Although security cameras are said to deter crime, in reality, they create more problems than they solve. Scarsdale students already strive for perfection, and security cameras further intensify our fear of making a mistake. The cameras act as a constant supervising force, watching our words and actions not just in the classroom, but also in the places that are supposed to alleviate us from the intense environment of SHS. The presence of security cameras in places such as cafeterias and hallways robs us of the chance to relieve some of our stress. In a dystopian school where Big Brother watches our every move, how can we gripe about a teacher knowing that it can be used against us by the administration?
First there’s the numerical outlook. Being able to say that we have video cameras all around our school not only fortifies our pretentious reputation, but is also a colossal waste of our money. In a community abounding with complaints about high taxes, are cameras a worthwhile expenditure of taxpayer dollars? For the price of purchasing, installing, and maintaining them, think of how many meals we could send to kids in Africa, or how we could actually install that pool on the fourth floor!
Then there are the ethical considerations. As SHS students, our time is exhausted juggling the onus of schoolwork with more extracurriculars than we can count on our fingers. If Scarsdale prides itself on the caliber of its students, then why does it feel the need to watch their every move? The institution of security cameras insinuates a mentality that we, Scarsdale students, cannot be trusted. That, despite constant talk of living in the “Scarsdale Bubble”, Scarsdale not a safe environment at all. We’re throwing thousands of dollars out the window, just to shatter student morale and perhaps catch the anomalous cookie thief? Even if Scarsdale were replete with thieves, such a passive approach to teenage crime would solve nothing.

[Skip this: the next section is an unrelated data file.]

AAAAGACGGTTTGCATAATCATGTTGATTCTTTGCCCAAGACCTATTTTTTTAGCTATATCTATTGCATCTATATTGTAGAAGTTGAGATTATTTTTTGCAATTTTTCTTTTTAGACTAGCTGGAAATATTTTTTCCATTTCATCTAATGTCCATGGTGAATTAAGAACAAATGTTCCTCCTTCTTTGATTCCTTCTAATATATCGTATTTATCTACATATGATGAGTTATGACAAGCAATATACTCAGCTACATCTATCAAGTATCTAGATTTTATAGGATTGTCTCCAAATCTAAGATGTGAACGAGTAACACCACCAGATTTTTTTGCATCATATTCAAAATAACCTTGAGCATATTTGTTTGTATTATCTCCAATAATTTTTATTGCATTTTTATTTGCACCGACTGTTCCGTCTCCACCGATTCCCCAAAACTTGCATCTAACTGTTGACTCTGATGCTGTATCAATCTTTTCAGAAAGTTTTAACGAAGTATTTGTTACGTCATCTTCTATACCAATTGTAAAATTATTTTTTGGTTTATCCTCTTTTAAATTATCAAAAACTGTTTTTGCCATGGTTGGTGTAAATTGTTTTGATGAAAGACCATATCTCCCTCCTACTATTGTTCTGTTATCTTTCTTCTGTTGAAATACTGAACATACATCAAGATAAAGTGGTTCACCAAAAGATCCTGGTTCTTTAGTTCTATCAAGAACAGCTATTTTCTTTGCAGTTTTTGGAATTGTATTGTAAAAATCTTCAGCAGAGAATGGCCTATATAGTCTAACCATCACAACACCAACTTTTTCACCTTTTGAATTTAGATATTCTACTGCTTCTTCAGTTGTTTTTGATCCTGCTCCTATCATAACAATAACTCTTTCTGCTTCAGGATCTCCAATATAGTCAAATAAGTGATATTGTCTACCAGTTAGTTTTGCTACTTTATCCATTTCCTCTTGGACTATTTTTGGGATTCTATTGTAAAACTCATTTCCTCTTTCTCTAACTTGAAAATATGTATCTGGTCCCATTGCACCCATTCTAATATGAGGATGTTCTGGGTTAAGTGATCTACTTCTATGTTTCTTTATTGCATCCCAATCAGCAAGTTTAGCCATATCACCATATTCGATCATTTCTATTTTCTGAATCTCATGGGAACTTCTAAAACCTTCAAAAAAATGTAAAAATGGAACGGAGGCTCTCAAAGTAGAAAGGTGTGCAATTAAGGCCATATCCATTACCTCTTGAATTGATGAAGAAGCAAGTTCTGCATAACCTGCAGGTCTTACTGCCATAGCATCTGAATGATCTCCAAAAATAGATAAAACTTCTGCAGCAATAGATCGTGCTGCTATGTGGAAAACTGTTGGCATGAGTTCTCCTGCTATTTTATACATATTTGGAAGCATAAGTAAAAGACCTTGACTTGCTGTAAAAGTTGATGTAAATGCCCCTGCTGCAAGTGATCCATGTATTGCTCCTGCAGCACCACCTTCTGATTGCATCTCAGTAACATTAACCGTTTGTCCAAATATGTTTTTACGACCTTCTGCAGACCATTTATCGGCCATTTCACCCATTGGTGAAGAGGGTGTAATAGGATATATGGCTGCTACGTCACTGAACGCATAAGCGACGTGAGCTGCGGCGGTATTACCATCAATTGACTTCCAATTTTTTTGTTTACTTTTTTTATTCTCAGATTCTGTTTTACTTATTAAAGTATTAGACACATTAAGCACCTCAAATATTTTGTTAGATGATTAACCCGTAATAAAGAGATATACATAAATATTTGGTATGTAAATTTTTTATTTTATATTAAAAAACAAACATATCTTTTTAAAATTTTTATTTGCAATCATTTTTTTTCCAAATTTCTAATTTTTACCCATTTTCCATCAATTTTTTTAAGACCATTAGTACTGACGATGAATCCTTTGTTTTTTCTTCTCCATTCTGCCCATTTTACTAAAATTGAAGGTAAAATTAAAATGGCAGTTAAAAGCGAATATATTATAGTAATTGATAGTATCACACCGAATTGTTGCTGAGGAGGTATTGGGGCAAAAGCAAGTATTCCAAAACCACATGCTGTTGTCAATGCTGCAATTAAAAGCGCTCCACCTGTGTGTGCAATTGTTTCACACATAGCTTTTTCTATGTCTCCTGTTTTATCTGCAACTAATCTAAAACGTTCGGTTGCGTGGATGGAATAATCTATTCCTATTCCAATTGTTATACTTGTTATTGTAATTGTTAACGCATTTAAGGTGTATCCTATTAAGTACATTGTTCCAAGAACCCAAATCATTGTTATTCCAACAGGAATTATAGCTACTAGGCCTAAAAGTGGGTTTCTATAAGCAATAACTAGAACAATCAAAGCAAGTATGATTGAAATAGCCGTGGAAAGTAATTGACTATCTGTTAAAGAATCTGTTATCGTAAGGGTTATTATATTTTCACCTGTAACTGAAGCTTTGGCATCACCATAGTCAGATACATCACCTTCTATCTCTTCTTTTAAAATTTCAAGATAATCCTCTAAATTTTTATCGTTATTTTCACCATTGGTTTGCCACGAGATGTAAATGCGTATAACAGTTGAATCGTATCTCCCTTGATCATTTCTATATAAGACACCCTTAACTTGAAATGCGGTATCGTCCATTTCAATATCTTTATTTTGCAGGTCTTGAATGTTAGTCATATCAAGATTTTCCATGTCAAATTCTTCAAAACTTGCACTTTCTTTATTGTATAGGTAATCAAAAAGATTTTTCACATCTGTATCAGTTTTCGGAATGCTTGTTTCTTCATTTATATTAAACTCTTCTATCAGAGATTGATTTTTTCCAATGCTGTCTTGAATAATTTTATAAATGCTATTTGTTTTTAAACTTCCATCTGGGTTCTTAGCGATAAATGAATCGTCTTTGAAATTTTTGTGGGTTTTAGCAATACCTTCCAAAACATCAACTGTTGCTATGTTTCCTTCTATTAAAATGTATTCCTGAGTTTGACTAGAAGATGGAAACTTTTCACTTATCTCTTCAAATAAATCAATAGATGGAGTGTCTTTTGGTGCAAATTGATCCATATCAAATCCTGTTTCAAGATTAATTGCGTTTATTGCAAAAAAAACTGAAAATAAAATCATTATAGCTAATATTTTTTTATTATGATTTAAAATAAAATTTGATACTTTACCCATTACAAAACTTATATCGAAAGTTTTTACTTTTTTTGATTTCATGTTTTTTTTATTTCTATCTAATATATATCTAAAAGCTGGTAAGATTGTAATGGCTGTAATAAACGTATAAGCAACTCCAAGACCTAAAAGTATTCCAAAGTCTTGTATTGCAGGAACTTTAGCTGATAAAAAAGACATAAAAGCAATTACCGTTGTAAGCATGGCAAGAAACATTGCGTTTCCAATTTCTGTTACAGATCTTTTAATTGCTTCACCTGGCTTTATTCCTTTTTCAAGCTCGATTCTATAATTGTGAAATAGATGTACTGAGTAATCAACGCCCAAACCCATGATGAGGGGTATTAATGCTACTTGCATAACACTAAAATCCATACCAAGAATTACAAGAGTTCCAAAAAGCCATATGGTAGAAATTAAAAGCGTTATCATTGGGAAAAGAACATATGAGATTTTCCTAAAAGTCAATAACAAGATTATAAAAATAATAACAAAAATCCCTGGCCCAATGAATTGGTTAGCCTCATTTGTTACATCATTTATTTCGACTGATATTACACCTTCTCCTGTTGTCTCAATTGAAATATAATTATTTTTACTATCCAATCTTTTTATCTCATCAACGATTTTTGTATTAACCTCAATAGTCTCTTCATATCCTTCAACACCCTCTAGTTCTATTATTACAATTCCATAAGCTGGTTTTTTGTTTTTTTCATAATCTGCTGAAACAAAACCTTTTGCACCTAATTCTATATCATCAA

Furthermore, we can’t ignore the fact that the presence of security cameras crosses the fine line between security and privacy. It’s easy to justify their installation in rooms with expensive technical equipment like the computer labs, but the cafeteria? Surely stealing a brand new MacBook Pro from the library equates with stuffing a french fry in your pocket. Who’s to say what’s next: cameras in the lockerroom? The bathrooms? This infringement upon our rights and privacy is conducive even greater deprivations of personal freedoms. Before we know it, the school will be tracking internet history on our personal accounts, or reading texts sent through the school wifi. The gym teachers will no longer stand apart from the staff with its autocratic iPads, but all teachers will have access to video footage that enables them to watch their students’ every moves. The sneaky student will no longer be able to get away without doing his homework or leave class for half an hour in the hopes of going unnoticed.
Best of all, this intrusive infringement upon our rights, our reputation, and privacy is supposedly for our own good? If we continue on the path we are on now, we will soon be walking through metal detectors as we enter the front doors.